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Rehabilitation work begins at Ignace dam

Agimak Lake Dam work includes replacement of two retaining walls and installation of an automated water gauge.

IGNACE – The public is asked to stay away from the Agimak Lake Dam while rehabilitation work is being done.

The Agimak Lake Dam rehabilitation project commenced Monday and is scheduled for completion in late August.

Work will include replacing loose and deteriorated concrete, replacement of two aged retaining walls and the installation of an automated water gauge.

The securing of handrails, modification to security fencing and the addition of closure plates to prevent fill loss are also among the work to be done.

Municipal land next to the dam will be used as a staging area for materials and heavy equipment. Temporary fencing will be set up to ensure safety of the site while construction is underway.

“We are very happy that the work to rehabilitate the dam at Agimak Lake has now begun,” Ignace Mayor Kim Baigrie said.

“This is a very important project for the entire community, to ensure that the water levels are properly controlled by the dam and that residents along the lakeshore are able to both enjoy their waterfront properties but also be cognizant of any potential flooding issues,” she added.

“We continue to appreciate the due diligence being conducted by the Ministry of Natural Resources and the continuing representation by (Kenora-Rainy River MPP Greg) Rickford.”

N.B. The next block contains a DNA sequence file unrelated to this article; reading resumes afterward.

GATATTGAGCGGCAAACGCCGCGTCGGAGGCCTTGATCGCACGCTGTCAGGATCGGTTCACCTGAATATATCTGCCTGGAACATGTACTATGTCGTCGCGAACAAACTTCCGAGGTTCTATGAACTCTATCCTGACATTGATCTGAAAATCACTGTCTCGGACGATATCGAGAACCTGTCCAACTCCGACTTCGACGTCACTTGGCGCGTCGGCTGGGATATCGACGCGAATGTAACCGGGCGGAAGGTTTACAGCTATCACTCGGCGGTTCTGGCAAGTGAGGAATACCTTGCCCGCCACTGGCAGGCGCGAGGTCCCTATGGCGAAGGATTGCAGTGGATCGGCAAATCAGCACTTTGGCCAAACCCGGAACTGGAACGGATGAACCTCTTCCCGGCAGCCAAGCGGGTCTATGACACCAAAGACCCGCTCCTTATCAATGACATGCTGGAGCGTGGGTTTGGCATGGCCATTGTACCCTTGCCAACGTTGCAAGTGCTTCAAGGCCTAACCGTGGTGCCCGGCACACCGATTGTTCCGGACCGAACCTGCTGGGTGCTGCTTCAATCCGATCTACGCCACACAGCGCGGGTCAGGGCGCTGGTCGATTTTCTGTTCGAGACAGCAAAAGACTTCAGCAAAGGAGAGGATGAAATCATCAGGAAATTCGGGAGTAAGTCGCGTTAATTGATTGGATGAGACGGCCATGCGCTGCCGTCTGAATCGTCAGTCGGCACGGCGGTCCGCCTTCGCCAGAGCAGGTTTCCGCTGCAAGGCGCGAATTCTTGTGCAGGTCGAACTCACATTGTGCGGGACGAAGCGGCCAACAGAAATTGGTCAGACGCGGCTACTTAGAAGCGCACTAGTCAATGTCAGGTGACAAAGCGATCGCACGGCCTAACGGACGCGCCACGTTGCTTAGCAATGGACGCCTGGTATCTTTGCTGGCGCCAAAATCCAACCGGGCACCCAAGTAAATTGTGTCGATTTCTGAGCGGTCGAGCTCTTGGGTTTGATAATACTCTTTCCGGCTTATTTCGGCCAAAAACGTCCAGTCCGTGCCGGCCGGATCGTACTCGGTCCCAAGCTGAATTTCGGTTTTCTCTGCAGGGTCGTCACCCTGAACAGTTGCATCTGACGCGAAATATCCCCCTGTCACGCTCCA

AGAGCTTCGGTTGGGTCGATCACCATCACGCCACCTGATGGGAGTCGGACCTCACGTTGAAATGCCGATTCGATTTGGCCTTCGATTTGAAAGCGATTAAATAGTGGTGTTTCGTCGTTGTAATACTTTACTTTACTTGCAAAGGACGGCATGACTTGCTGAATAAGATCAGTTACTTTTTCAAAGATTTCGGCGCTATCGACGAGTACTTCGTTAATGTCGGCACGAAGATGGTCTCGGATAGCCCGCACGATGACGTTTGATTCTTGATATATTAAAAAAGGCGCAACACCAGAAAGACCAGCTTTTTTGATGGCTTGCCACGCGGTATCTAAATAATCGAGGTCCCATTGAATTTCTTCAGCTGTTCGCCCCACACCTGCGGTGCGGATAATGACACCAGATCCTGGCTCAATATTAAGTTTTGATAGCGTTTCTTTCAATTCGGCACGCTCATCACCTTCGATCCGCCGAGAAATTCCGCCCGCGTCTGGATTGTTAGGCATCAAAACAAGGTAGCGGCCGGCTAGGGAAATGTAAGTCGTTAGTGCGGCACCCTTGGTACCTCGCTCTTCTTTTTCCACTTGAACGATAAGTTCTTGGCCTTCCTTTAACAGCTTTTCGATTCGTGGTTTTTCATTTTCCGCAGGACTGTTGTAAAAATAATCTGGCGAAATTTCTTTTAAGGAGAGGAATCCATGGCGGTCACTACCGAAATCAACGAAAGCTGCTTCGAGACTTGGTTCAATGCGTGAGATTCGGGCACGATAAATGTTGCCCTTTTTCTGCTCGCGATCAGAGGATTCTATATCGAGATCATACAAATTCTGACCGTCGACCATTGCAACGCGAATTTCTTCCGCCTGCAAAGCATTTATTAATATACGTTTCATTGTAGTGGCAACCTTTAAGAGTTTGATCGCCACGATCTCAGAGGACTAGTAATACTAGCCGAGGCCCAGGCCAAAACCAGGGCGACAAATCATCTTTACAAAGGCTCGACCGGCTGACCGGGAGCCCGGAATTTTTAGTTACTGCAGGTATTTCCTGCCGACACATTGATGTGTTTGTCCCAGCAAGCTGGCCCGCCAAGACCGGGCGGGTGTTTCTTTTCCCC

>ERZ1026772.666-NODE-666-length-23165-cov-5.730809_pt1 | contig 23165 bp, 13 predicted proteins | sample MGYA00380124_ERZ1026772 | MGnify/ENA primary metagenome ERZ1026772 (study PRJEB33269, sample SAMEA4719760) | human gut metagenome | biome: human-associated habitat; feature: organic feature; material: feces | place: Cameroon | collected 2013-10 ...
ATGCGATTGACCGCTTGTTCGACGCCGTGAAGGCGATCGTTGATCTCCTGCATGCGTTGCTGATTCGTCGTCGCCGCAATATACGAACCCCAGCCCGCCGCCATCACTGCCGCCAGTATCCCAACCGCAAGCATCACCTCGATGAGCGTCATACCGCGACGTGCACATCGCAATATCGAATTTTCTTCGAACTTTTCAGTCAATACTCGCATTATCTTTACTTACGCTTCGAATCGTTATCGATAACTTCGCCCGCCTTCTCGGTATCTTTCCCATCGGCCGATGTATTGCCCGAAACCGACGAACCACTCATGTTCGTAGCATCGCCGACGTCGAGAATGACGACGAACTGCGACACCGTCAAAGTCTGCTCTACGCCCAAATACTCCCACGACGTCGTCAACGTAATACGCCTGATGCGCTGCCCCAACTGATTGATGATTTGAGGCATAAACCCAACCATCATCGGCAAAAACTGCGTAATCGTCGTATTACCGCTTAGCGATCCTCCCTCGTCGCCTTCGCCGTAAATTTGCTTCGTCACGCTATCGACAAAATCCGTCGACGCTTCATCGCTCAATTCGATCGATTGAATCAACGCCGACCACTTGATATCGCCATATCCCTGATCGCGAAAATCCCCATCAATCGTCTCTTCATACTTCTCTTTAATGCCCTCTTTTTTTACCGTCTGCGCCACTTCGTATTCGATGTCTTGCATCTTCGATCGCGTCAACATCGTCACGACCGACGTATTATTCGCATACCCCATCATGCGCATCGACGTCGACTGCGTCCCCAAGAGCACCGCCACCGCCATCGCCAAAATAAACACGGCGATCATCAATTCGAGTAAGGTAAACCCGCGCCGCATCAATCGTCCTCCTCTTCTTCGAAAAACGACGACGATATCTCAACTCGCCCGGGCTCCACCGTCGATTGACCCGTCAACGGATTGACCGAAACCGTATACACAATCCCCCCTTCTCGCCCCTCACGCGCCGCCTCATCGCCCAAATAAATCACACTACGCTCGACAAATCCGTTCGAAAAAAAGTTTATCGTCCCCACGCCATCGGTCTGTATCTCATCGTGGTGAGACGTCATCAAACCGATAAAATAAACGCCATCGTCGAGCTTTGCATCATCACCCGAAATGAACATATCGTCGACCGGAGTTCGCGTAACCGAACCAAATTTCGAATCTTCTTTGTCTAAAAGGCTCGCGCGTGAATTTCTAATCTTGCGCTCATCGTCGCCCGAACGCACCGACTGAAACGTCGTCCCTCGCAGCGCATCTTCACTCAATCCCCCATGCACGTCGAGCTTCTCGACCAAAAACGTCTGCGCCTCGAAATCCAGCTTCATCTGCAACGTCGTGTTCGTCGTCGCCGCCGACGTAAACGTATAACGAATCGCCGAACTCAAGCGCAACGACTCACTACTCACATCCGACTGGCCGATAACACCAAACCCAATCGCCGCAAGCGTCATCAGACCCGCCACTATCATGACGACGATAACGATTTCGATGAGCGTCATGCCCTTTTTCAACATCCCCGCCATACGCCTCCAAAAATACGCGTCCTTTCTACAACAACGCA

A notice posted at the Township of Ignace’s website says the work being done by Architecture, Engineering, Construction, Operations and Management (AECOM) this summer “will ensure the dam can safely operate for another half century.”

Last November, the Ontario government announced $22 million in funding for repair and rehabilitation work at the Ignace-area dam and five other dams in the province.

A Ministry of Natural Resources spokesperson said Tuesday the amount allocated for the Agimak Lake Dam work is $1.2 million.

The Township of Ignace declared a state of emergency after a storm in May 2022, when high water levels raised a risk of the Agimak Creek flooding and washing away road surfaces.

Mike Stimpson, Local Journalism Initiative Reporter

About the Author: Mike Stimpson, Local Journalism Initiative Reporter

After working at newspapers across the Prairies, Mike found where he belongs when he moved to Northwestern Ontario.
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